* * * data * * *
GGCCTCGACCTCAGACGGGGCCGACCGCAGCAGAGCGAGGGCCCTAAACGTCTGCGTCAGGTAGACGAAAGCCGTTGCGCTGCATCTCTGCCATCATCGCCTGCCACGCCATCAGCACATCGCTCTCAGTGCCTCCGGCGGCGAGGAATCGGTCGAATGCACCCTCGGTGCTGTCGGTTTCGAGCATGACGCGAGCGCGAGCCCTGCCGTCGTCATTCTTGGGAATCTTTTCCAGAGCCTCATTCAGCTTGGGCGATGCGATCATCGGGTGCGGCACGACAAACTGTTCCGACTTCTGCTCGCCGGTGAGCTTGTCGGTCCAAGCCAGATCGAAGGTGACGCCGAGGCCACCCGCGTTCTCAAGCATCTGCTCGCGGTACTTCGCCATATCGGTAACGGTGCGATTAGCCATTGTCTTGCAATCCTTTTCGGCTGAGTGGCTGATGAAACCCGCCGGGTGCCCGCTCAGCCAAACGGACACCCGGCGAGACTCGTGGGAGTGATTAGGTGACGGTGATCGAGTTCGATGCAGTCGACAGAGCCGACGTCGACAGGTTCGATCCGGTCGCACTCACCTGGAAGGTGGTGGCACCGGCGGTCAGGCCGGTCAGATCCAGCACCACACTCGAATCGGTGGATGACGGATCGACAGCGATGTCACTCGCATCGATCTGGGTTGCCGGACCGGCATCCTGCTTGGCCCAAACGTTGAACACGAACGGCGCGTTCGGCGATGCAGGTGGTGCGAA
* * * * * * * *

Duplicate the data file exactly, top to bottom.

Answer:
GGCCTCGACCTCAGACGGGGCCGACCGCAGCAGAGCGAGGGCCCTAAACGTCTGCGTCAGGTAGACGAAAGCCGTTGCGCTGCATCTCTGCCATCATCGCCTGCCACGCCATCAGCACATCGCTCTCAGTGCCTCCGGCGGCGAGGAATCGGTCGAATGCACCCTCGGTGCTGTCGGTTTCGAGCATGACGCGAGCGCGAGCCCTGCCGTCGTCATTCTTGGGAATCTTTTCCAGAGCCTCATTCAGCTTGGGCGATGCGATCATCGGGTGCGGCACGACAAACTGTTCCGACTTCTGCTCGCCGGTGAGCTTGTCGGTCCAAGCCAGATCGAAGGTGACGCCGAGGCCACCCGCGTTCTCAAGCATCTGCTCGCGGTACTTCGCCATATCGGTAACGGTGCGATTAGCCATTGTCTTGCAATCCTTTTCGGCTGAGTGGCTGATGAAACCCGCCGGGTGCCCGCTCAGCCAAACGGACACCCGGCGAGACTCGTGGGAGTGATTAGGTGACGGTGATCGAGTTCGATGCAGTCGACAGAGCCGACGTCGACAGGTTCGATCCGGTCGCACTCACCTGGAAGGTGGTGGCACCGGCGGTCAGGCCGGTCAGATCCAGCACCACACTCGAATCGGTGGATGACGGATCGACAGCGATGTCACTCGCATCGATCTGGGTTGCCGGACCGGCATCCTGCTTGGCCCAAACGTTGAACACGAACGGCGCGTTCGGCGATGCAGGTGGTGCGAA